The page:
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Robotic Process Automation

Five stages of digital transformation: Stage Two

Once you make the decision to start taking digital transformation seriously, it’s easier to keep the ball rolling.

For example, think about the first question you asked yourself in our stage one assessment: can staff quickly and easily onboard new customers without making them wait in line? Or the second question: Do you invest in web, mobile or kiosk technology so customers can quickly complete a self-service transaction?

When you answered yes to those questions (or started considering how quickly you could be able to), without knowing, you were already thinking ahead to the second stage of digital transformation: the self-service stage.

Ever since 1916, when Piggly Wiggly owner Clarence Saunders first allowed shoppers to use a shopping basket and choose their own items from store shelves without the assistance of a clerk, businesses across all industries have embraced the concept of self-service. By allowing customers to scan their own barcodes after shopping, deposit their own checks via a smart phone at any hour of the day or night, choose their own event tickets and download electronically, and so on, businesses experience cost savings and increased loyalty, and customers enjoy convenience, shorter wait times and increased autonomy.

Customers enjoy these perks so much, in fact, that they’ve come to expect them. An estimate from London-based strategic research and consulting firm RBR projected the number of installed self-checkout terminals at retail stores will grow from 191,000 in 2013 to almost 325,000 by 2019.

A 2014 NCR global study found that 90% of 2,803 consumers in Australia, France, Germany, Italy, Japan, Russia, Spain, UK, and the US, identify as self-checkout users, and 7% of those will always use self-checkout, no matter how many items they’re buying or how long they need to wait.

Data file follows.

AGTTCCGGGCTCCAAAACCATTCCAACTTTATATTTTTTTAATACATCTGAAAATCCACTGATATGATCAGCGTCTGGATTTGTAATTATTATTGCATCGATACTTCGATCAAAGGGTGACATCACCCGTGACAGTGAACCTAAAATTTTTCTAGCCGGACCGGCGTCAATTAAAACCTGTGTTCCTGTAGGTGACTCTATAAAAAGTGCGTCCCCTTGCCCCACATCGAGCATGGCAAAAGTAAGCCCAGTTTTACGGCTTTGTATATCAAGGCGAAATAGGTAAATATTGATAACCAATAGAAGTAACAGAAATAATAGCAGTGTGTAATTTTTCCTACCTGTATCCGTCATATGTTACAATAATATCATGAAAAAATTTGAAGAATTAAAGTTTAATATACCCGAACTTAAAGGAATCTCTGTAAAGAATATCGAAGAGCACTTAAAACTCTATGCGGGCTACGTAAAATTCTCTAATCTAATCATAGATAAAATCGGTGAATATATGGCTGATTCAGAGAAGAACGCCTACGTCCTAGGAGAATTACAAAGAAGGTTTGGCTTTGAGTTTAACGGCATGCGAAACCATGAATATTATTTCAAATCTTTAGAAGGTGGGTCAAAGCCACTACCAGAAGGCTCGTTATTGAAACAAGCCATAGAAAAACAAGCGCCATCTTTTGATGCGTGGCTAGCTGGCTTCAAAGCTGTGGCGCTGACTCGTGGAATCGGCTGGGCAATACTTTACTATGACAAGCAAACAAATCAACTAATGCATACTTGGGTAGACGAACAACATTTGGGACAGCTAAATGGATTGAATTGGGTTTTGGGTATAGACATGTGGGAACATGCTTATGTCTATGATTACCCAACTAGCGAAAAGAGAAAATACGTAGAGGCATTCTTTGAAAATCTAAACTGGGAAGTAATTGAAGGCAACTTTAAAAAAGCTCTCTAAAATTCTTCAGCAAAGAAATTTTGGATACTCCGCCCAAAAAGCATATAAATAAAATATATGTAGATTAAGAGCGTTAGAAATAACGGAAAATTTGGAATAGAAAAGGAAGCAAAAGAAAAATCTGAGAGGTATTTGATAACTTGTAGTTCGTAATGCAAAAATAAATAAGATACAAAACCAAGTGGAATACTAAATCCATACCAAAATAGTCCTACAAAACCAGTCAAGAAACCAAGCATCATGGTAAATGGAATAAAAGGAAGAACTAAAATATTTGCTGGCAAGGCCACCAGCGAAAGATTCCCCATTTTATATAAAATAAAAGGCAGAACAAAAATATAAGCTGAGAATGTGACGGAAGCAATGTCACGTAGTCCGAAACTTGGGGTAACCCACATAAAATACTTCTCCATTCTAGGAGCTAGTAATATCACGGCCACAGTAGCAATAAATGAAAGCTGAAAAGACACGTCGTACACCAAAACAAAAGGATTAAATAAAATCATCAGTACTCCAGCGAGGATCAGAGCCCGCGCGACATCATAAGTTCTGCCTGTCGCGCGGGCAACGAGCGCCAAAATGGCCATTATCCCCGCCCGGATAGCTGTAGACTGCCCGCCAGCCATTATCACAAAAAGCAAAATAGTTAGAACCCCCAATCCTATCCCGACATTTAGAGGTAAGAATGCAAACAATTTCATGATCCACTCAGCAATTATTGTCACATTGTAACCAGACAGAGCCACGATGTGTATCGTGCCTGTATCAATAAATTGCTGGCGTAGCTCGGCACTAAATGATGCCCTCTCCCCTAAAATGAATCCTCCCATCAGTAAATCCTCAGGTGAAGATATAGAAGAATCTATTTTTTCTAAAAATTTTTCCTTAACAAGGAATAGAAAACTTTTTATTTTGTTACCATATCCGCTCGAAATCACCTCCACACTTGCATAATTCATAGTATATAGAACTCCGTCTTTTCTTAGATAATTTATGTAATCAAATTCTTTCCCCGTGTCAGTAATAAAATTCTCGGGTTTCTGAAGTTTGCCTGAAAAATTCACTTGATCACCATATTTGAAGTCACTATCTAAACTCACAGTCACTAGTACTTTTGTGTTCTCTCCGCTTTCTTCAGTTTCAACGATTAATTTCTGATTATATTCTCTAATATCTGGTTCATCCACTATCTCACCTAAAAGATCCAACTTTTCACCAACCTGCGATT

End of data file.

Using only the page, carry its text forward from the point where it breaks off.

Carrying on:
Today, more than 80% of a retail banking customer’s interactions, including mobile check deposit and checking an account balance over the phone, take place through self-service channels.

No matter your business, your customers expect self-service with knowledgeable human assistance waiting just in the wings should it be needed. Are you ready to provide what they’re after?

Answer these questions to assess your organization’s stage two progress toward digital transformation:

  • Is it easy for customers to complete self-service transactions at any time of day? And is support staff available in case they need assistance?
  • Have you removed as much friction from the self-service process as possible?
  • Do you offer pre-configured product and service packages so customers can easily choose what’s right for them?

If you answered yes to all three questions, you’ve achieved transactional status and are ready to move on to the stage three assessment questions! Does that mean your self-service offerings are exactly where they need to be? Maybe not. After all, “digital transformation doesn’t have to be an all-or-nothing endeavor.” Chances are, no matter where you’re starting on the journey of self-service offerings, there are still ways to improve efficiency and increase visibility into your systems and customer behavior, even if you never work with them face-to-face.